And So It Goes
Kurt Vonnegut: A Life
By Charles J. Shields
Henry Holt. 513 pp. $30
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Reviewed by Carole Mallory
And So It Goes, Charles J. Shields' riveting biography of Kurt Vonnegut, examines the late author from every side, not all of them flattering.
Although it's an authorized biography, written with Vonnegut's cooperation, Shields doesn't flinch from showing some less attractive character traits that made their way into Vonnegut's fiction - for example, a cruel streak that dated to his childhood and manifested itself throughout much of his work.
"The sense of humor in the Vonnegut house was Schadenfreude . . . taking pleasure in others' misfortunes," writes Shields. "Listening one afternoon to Act 4 of Aida, Kurt Sr. [the novelist's father] remarked in a bemused voice that the lovers sealed in a temple would last a lot longer if they didn't sing so much."
If someone in the family fell down the stairs, another family member would rush to make fun of him. "Likewise, Kurt Jr., for the rest of his life, had an odd (and sometimes disconcerting) habit of laughing suddenly in the middle of describing something unpleasant," Shields writes.
But young Kurt also learned some positive things about humor. He got lessons in "how to be amusing" by listening to Abbott and Costello, Burns and Allen, and Laurel and Hardy on the radio. "[For] being tutored in the art of creating situations, practicing timing, and delivering punch lines, the perfect tutor was the radio," Shields writes.
Vonnegut's mother was a major influence, though not always in a healthy way. "[Edith Lieber Vonnegut] was lovely, with auburn hair close to red, a complexion like porcelain, and blue-green eyes," according to Shields, whose own writing echoes Vonnegut's - simple and direct sentences, sparse but painterly description.
She was also "addicted to being rich," according to her son. When the family fortune declined, Shields writes, Edith "roamed the house wrapped in a ghostly drug-induced mist."
Vonnegut credited his mother with sparking his interest in literature, but believed he had inherited his father's gift for language. His mother tried and failed to make a living writing for magazines, but Vonnegut believed his father's letters revealed genuine talent as a writer.
Shields relates with keen insight the origin of Vonnegut's desire to become an author: "Edith Vonnegut wanted to be a writer living on Cape Cod where her family had spent halcyon weeks in the summer. As a retributive act, a gift to her spirit, he might one day try do the same thing."
In high school, Vonnegut sneaked a taste of the sherry his mother was drinking one afternoon. It was his first drink, but not his last. "Alcohol and cigarettes, two means of self-medicating his high and low mood swings, became addictions Kurt Jr. would never be able to shake," Shields writes, urging the reader to understand the function alcohol filled for Vonnegut.
Shields makes much of Vonnegut's struggles as a freelance writer, public relations man for General Electric, professor at the University of Iowa and Harvard, intimidated husband and father of seven, survivor of the firebombing of Dresden, son of a mother who committed suicide on Mother's Day. But the heart of the book begins with Vonnegut's first great commercial success, Slaughterhouse-Five.
In 1951, Vonnegut met 27-year-old Norman Mailer, who "was everything Kurt wanted to be," Shields writes.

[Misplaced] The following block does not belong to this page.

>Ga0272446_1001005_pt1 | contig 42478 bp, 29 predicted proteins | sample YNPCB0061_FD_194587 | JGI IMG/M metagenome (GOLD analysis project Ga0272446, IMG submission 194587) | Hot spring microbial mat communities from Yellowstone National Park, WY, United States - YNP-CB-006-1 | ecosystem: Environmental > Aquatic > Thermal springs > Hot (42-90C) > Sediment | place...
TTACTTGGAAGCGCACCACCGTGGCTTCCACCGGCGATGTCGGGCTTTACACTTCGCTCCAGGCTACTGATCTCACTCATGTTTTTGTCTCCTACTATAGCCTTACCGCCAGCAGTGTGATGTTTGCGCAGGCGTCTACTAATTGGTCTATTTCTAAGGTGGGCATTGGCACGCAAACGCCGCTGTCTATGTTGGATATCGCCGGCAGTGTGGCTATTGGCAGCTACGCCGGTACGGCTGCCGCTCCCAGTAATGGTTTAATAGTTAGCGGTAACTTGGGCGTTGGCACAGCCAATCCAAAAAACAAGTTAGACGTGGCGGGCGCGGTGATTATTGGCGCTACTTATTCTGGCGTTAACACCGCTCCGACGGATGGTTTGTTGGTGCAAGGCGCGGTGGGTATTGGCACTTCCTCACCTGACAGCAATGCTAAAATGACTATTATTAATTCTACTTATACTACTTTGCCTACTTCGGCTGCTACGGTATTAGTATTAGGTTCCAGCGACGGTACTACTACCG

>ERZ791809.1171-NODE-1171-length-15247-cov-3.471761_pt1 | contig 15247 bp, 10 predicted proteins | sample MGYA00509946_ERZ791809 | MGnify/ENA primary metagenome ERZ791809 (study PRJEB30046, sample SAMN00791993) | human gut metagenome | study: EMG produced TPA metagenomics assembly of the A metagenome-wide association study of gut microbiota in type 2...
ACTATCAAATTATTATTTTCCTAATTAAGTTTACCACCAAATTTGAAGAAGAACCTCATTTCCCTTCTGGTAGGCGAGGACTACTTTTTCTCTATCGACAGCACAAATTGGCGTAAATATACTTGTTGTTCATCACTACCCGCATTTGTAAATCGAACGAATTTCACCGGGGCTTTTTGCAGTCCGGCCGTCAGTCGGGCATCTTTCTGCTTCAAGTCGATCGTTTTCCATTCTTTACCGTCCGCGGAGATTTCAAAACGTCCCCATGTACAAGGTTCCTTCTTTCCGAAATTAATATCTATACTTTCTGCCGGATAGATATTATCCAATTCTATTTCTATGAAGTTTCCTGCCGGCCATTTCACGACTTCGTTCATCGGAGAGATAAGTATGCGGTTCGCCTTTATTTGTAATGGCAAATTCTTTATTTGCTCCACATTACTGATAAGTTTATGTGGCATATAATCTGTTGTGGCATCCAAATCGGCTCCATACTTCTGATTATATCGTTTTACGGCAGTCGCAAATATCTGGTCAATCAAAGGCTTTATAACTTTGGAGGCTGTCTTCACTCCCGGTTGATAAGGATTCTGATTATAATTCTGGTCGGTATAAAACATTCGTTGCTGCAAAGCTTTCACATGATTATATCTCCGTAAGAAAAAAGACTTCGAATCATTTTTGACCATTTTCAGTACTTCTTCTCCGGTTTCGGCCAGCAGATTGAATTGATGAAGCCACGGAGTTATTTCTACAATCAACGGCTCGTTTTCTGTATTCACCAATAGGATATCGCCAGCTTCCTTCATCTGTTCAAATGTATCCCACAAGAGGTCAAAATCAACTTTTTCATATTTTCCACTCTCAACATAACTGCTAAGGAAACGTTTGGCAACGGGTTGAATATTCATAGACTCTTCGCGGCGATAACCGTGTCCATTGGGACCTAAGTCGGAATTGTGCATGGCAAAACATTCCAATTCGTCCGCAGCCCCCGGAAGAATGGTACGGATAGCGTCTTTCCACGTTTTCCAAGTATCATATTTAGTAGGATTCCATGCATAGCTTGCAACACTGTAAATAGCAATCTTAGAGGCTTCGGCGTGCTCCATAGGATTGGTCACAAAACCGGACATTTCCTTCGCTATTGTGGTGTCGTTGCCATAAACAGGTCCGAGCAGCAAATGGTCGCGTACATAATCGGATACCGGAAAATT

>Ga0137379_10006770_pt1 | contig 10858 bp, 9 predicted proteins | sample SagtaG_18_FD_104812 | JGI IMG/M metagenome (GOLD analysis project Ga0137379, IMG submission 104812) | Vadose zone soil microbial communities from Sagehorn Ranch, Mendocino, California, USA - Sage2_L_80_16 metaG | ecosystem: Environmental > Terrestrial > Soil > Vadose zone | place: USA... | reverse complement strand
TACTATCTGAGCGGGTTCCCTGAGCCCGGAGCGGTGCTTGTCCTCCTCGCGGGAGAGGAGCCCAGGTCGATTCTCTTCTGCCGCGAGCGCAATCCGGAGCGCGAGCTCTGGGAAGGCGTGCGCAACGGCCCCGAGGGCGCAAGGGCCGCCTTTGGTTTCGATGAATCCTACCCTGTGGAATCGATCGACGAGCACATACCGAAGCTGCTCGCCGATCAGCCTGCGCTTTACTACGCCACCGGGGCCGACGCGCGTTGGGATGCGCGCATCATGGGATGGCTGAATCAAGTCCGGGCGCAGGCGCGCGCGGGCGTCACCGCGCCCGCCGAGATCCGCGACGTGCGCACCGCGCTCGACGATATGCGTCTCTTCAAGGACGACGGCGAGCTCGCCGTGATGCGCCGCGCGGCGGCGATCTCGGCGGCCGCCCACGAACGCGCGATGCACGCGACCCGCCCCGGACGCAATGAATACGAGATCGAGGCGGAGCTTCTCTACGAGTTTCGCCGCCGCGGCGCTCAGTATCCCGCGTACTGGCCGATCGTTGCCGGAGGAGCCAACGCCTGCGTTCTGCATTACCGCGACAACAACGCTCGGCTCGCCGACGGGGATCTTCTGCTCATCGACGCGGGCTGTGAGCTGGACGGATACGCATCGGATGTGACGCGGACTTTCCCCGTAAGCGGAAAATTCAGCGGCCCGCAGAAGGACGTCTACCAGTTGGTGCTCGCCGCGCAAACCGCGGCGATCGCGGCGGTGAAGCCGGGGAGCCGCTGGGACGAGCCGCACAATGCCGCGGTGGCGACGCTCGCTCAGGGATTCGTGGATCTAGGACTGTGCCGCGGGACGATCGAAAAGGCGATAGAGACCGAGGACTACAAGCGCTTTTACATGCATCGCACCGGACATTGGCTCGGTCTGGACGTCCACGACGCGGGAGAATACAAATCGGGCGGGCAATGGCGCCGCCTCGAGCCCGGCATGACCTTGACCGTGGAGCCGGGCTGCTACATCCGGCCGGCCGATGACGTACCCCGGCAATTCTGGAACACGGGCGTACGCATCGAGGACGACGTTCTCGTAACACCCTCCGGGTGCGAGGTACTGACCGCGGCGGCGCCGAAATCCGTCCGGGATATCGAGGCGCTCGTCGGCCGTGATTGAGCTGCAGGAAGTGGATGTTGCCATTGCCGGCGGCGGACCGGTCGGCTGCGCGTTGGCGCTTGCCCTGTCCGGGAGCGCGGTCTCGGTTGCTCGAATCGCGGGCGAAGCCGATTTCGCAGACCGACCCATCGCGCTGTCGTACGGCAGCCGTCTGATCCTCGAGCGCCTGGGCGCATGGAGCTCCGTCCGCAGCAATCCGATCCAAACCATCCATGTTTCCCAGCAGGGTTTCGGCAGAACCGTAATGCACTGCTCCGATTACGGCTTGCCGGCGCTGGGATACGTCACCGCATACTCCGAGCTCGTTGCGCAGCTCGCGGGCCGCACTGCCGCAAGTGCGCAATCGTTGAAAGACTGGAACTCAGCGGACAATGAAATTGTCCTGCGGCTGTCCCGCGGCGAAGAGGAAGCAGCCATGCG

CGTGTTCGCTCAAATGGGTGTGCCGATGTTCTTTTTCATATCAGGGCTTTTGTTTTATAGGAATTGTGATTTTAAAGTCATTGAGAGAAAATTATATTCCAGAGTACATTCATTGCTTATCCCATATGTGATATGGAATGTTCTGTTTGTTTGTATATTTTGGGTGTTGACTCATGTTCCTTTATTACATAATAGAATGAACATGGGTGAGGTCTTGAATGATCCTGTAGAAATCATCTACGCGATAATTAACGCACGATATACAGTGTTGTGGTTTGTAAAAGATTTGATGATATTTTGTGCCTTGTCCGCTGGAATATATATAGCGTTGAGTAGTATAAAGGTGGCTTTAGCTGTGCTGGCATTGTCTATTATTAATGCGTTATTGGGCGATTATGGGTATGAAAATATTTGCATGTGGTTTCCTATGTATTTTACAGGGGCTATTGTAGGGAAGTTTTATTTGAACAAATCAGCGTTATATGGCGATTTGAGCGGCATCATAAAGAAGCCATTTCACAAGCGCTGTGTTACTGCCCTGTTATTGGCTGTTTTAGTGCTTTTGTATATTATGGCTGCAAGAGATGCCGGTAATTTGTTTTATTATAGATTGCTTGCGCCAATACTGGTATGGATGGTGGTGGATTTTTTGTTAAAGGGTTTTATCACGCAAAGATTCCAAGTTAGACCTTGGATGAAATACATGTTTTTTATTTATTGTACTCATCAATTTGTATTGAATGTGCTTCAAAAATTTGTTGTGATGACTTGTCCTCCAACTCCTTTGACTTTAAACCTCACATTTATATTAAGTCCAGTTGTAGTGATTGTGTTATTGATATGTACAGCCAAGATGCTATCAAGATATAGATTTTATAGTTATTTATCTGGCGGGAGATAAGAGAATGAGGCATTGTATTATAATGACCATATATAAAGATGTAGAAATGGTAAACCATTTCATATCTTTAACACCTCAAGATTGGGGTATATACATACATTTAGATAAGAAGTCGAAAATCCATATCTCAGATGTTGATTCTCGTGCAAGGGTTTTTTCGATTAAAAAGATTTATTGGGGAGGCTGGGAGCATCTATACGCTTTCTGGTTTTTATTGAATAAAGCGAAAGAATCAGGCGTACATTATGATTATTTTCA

"[Mailer] was my age," Vonnegut recalled. "He had been a college-educated infantry private like me, and he was already a world figure because of his great war novel [The Naked and the Dead]."
Vonnegut knew he had a big book in him about Dresden. It would be years before the book, Slaughterhouse-Five, saw print in 1969, but it made Vonnegut's name. When it hit No. 1 on the New York Times bestseller list, daughter Edie called it "the Big Ka BOOM."
In another acknowledgment of Vonnegut's cruel side, Shields relates how he betrayed his first agent, Knox Burger, and refused to give support to former wife Jane's posthumous book Angels Without Wings, about adopting Vonnegut's three orphaned nephews.
In 1970, photographer Jill Krementz met Vonnegut at his play, Happy Birthday, Wanda June. Actress Diane Wiest observed, "She gave the impression of stalking Kurt while he was running from her." Shields adds, "Jill came to take his photo and never left." They married in 1979.
She served as guide into monied New York (her stepfather was a wealthy jeweler), and Vonnegut saw himself in the eyes of a younger lover. He stayed with Krementz (who claimed she taught Vonnegut to make love) despite threatening divorce three times; in 1991, Jill became involved with another man, returning to Vonnegut when that man took up with another woman.
In 1991, I interviewed Vonnegut for Playboy. Shields cites the interview.
"What are you working on?" I asked Vonnegut.
"A divorce. Which is a full-time job," he said, with a wheezy chuckle.
Shields does not spare Krementz, describing her as "a narcissistic female much like the one who spurred his creativity - his icy mother. Creativity is often a response to emotional pain. A domineering, cold mother causes anxiety and neurosis that can serve as a goad (a lash, some would say) to artistic pursuits. Vonnegut confessed to a correspondent, 'I can't write unless I hurt myself some.' " Revisiting all that in his 50s was a risk to his "mental well-being," Shields writes.
In a letter to Shields, John Updike observed that Vonnegut's authorial voice "masked its pain with a shrug."
While walking Krementz' dog in March 2007, Vonnegut, 84 and fragile, tripped and struck his head on the sidewalk. He had joked that a dog would kill him, a tragicomic ending to a life and a career that embraced both extremes.
There are laughs to be had in this book, as there are in Vonnegut's, but at times, tears might stain your pages. They did mine.